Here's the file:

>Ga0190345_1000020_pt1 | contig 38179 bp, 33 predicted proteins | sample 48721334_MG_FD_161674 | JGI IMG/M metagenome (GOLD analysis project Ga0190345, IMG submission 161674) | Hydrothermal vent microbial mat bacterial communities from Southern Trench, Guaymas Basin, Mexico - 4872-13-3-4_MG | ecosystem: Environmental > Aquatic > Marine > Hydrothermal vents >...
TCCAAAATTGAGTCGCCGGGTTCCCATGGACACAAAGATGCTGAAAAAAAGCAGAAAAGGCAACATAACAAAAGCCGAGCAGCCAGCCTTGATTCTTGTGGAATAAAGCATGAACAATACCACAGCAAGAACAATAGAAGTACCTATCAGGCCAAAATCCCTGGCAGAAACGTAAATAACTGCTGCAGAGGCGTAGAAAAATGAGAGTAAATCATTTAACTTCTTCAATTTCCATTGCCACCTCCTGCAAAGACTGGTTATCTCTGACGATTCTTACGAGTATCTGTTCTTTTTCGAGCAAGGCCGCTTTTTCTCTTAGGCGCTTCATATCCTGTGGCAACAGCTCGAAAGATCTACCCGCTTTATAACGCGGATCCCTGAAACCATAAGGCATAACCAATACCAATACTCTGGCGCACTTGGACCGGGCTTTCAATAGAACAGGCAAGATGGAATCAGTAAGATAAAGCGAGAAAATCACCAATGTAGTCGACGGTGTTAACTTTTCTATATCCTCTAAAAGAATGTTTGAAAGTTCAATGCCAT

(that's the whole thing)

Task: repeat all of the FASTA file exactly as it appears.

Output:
>Ga0190345_1000020_pt1 | contig 38179 bp, 33 predicted proteins | sample 48721334_MG_FD_161674 | JGI IMG/M metagenome (GOLD analysis project Ga0190345, IMG submission 161674) | Hydrothermal vent microbial mat bacterial communities from Southern Trench, Guaymas Basin, Mexico - 4872-13-3-4_MG | ecosystem: Environmental > Aquatic > Marine > Hydrothermal vents >...
TCCAAAATTGAGTCGCCGGGTTCCCATGGACACAAAGATGCTGAAAAAAAGCAGAAAAGGCAACATAACAAAAGCCGAGCAGCCAGCCTTGATTCTTGTGGAATAAAGCATGAACAATACCACAGCAAGAACAATAGAAGTACCTATCAGGCCAAAATCCCTGGCAGAAACGTAAATAACTGCTGCAGAGGCGTAGAAAAATGAGAGTAAATCATTTAACTTCTTCAATTTCCATTGCCACCTCCTGCAAAGACTGGTTATCTCTGACGATTCTTACGAGTATCTGTTCTTTTTCGAGCAAGGCCGCTTTTTCTCTTAGGCGCTTCATATCCTGTGGCAACAGCTCGAAAGATCTACCCGCTTTATAACGCGGATCCCTGAAACCATAAGGCATAACCAATACCAATACTCTGGCGCACTTGGACCGGGCTTTCAATAGAACAGGCAAGATGGAATCAGTAAGATAAAGCGAGAAAATCACCAATGTAGTCGACGGTGTTAACTTTTCTATATCCTCTAAAAGAATGTTTGAAAGTTCAATGCCAT